In May 2014, Nevada became the latest state to interpret the breadth and applicability of the pollution exclusion contained within a third-party general liability policy. Although many states have considered this question, those courts have reached diametrically opposite conclusions, leading to confusion and uncertainly, particularly with respect to states that have yet to address the
New Jersey Appellate Court Rejects Insured’s Attempt to Circumvent the Pollution Exclusion in Asbestos-Related Loss by Using the Vandalism Exception to the Exclusion
When faced with the impending application of an exclusion that negates any coverage for a claimed loss, an insured may sometimes resort to far-fetched or implausible arguments to contend that the exclusion does not apply, or that an exception to the exclusion has the effect of reviving coverage. The insured in Woodcliff Lake Board of …
Insurance Fraud Case: Second Circuit Addresses Adverse Inference Instruction, Restitution For Prior Payments
In insurance fraud cases involving actual or alleged destruction of evidence by the insured, an issue often arises regarding whether an adverse inference instruction is appropriate, and, if so, what form it should take. The Second Circuit recently approved a “light” form of adverse inference instruction that allowed the jury to make an adverse inference…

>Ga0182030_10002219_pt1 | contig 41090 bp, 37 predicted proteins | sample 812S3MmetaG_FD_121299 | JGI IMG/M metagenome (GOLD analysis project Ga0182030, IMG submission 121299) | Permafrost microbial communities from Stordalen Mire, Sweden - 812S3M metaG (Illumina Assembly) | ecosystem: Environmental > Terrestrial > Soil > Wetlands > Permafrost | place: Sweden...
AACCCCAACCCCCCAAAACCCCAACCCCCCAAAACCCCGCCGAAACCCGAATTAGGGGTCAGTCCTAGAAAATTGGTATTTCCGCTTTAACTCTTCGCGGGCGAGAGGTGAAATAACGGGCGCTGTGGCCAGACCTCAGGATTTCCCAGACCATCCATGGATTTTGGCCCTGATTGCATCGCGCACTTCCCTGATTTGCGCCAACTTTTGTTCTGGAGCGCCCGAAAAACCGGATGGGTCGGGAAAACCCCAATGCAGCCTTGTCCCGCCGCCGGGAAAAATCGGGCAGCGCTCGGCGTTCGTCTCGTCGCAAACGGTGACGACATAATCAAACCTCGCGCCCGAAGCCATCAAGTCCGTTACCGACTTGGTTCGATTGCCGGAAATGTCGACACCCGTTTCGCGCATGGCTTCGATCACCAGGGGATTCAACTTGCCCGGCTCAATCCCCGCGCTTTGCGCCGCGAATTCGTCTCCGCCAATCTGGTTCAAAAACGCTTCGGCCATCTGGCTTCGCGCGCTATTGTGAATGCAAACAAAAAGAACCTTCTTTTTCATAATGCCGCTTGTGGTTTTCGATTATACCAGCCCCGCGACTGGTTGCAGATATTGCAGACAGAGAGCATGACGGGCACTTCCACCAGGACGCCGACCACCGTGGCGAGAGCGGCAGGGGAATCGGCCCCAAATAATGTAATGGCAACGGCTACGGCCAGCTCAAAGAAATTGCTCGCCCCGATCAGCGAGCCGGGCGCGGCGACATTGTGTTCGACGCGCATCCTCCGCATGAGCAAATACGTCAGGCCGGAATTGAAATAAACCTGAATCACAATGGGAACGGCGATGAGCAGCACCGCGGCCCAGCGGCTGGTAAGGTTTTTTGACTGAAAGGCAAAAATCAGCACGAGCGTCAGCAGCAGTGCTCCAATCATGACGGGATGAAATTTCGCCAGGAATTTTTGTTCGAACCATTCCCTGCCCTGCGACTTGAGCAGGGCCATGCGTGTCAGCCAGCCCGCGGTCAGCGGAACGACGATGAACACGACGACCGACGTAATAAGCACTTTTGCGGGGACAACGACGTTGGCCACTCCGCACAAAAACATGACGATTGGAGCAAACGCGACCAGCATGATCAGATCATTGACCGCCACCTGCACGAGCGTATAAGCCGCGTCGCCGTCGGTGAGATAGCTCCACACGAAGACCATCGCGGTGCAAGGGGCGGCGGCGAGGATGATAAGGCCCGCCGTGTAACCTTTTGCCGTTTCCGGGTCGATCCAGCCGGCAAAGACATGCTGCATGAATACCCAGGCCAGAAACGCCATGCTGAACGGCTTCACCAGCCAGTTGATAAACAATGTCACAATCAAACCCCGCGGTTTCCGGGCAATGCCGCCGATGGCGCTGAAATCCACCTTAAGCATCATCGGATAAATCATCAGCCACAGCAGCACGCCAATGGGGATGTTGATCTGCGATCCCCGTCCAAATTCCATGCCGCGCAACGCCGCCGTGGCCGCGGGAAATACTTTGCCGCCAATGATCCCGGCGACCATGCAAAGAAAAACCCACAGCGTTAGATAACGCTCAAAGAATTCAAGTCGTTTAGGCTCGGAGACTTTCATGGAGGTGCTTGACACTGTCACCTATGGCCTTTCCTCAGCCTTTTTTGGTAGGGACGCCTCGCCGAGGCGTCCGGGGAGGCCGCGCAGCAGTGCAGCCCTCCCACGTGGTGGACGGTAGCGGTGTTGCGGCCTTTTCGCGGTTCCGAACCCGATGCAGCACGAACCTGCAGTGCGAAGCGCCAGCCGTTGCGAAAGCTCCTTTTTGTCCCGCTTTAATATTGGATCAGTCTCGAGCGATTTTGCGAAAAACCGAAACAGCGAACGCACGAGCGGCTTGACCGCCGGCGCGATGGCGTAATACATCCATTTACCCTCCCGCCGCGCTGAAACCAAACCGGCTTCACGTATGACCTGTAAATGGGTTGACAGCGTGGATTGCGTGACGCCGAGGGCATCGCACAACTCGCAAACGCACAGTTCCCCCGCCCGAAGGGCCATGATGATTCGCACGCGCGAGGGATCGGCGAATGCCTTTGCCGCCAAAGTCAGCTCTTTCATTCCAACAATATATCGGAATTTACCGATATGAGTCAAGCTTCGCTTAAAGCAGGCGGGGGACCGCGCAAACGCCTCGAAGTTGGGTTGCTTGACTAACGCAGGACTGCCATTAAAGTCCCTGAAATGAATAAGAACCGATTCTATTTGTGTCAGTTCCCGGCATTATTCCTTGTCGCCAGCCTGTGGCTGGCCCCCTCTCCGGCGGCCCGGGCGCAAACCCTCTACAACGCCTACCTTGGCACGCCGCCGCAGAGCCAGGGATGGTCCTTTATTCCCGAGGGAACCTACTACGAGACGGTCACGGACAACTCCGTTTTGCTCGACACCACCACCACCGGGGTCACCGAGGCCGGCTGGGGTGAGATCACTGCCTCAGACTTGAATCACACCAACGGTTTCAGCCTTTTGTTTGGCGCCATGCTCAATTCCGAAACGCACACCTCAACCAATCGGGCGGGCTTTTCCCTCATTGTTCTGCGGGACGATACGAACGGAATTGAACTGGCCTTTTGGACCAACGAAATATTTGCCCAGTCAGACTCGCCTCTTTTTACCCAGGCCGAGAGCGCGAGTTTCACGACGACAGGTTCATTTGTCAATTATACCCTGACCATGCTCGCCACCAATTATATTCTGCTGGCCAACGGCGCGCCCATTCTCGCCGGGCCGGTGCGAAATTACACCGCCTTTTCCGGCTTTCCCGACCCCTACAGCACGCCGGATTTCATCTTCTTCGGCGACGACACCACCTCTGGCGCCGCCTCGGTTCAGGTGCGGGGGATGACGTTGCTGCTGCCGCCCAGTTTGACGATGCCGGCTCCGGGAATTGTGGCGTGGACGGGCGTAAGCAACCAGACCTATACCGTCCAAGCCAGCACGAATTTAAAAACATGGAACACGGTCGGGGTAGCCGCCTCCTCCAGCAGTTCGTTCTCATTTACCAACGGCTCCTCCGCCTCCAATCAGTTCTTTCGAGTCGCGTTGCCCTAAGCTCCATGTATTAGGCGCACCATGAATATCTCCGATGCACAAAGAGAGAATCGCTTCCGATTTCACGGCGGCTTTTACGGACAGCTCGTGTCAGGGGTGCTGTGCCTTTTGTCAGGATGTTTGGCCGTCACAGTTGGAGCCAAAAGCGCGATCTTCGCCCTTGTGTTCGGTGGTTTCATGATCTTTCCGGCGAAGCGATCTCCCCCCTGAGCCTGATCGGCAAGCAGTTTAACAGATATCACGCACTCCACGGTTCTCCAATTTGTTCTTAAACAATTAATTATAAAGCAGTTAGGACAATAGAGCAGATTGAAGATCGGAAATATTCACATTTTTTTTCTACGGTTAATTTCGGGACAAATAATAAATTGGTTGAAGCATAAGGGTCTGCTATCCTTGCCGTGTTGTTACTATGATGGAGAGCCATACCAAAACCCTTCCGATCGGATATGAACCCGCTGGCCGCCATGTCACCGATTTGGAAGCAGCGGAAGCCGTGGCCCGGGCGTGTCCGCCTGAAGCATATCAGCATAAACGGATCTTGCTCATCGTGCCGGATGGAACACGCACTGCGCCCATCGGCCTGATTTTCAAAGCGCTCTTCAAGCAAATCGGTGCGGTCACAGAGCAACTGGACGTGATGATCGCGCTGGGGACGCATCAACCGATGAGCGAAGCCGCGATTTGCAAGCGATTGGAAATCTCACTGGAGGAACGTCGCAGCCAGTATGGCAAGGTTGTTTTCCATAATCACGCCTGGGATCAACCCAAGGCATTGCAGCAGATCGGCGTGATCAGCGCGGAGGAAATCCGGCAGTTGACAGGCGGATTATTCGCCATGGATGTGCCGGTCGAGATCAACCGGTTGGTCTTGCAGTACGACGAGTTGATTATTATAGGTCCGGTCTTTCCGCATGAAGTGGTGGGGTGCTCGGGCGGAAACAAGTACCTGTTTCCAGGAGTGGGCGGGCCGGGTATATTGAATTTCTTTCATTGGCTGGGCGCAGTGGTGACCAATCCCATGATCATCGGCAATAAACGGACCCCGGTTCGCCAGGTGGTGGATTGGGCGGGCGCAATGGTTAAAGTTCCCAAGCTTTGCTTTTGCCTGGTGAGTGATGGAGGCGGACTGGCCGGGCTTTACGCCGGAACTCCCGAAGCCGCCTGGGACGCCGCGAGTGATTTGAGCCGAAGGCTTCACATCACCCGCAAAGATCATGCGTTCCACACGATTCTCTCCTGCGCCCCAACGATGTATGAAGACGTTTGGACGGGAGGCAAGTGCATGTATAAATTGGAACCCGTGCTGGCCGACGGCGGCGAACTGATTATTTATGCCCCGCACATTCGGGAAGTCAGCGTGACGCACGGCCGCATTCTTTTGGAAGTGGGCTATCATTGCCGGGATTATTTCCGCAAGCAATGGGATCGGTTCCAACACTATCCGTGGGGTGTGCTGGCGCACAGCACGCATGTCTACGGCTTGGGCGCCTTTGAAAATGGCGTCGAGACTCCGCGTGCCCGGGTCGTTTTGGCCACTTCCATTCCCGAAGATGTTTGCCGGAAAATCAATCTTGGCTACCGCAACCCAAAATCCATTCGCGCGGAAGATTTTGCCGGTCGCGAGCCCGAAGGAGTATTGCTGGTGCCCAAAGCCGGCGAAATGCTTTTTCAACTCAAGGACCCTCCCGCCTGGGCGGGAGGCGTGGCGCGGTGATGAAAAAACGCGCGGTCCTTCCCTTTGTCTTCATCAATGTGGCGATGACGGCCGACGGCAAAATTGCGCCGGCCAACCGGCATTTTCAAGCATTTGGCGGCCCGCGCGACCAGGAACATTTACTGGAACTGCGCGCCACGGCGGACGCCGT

Insurance Coverage for Chinese Drywall: Virginia Supreme Court Finds Coverage Excluded By Homeowners’ Policies in TravCo Insurance Company v. Ward
CASE RESULTS DEPEND UPON A VARIETY OF FACTORS UNIQUE TO EACH CASE. CASE RESULTS DO NOT GUARANTEE OR PREDICT A SIMILAR RESULT IN ANY FUTURE CASE UNDERTAKEN BY THE LAWYER.
Today the Virginia Supreme Court, in answering a certified question from the federal Fourth Circuit, held unanimously that a homeowners’ insurance policy did not provide coverage for a loss caused by Chinese-made drywall. In TravCo Insurance Company v. Ward, Record No. 120347, slip op. (Va. Nov. 1, 2012), the court was asked to interpret exclusions for loss caused by: (1) latent defect; (2) faulty, inadequate, or defective materials; (3) rust or other corrosion; and (4) pollutants, defined to include any gaseous irritant or contaminant. The court held that “each of the four exclusions is unambiguous and reasonable in its form, scope and application and excludes damage resulting from the Chinese drywall from coverage.” Id. at 4. Here are a few quotes from the opinion:…
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Pollution Exclusion in Property Insurance Policies: Virginia Supreme Court Rules That Typical Pollution Exclusion Provisions In First Party Policies Are Not Limited To “Traditional” Environmental Pollution.
While the pollution exclusion has generated extensive litigation under liability insurance policies, few property insurance cases address it. In what appears to be the first state supreme court decision on the pollution exclusion in a property policy, the Virginia Supreme Court has upheld the exclusion as unambiguous.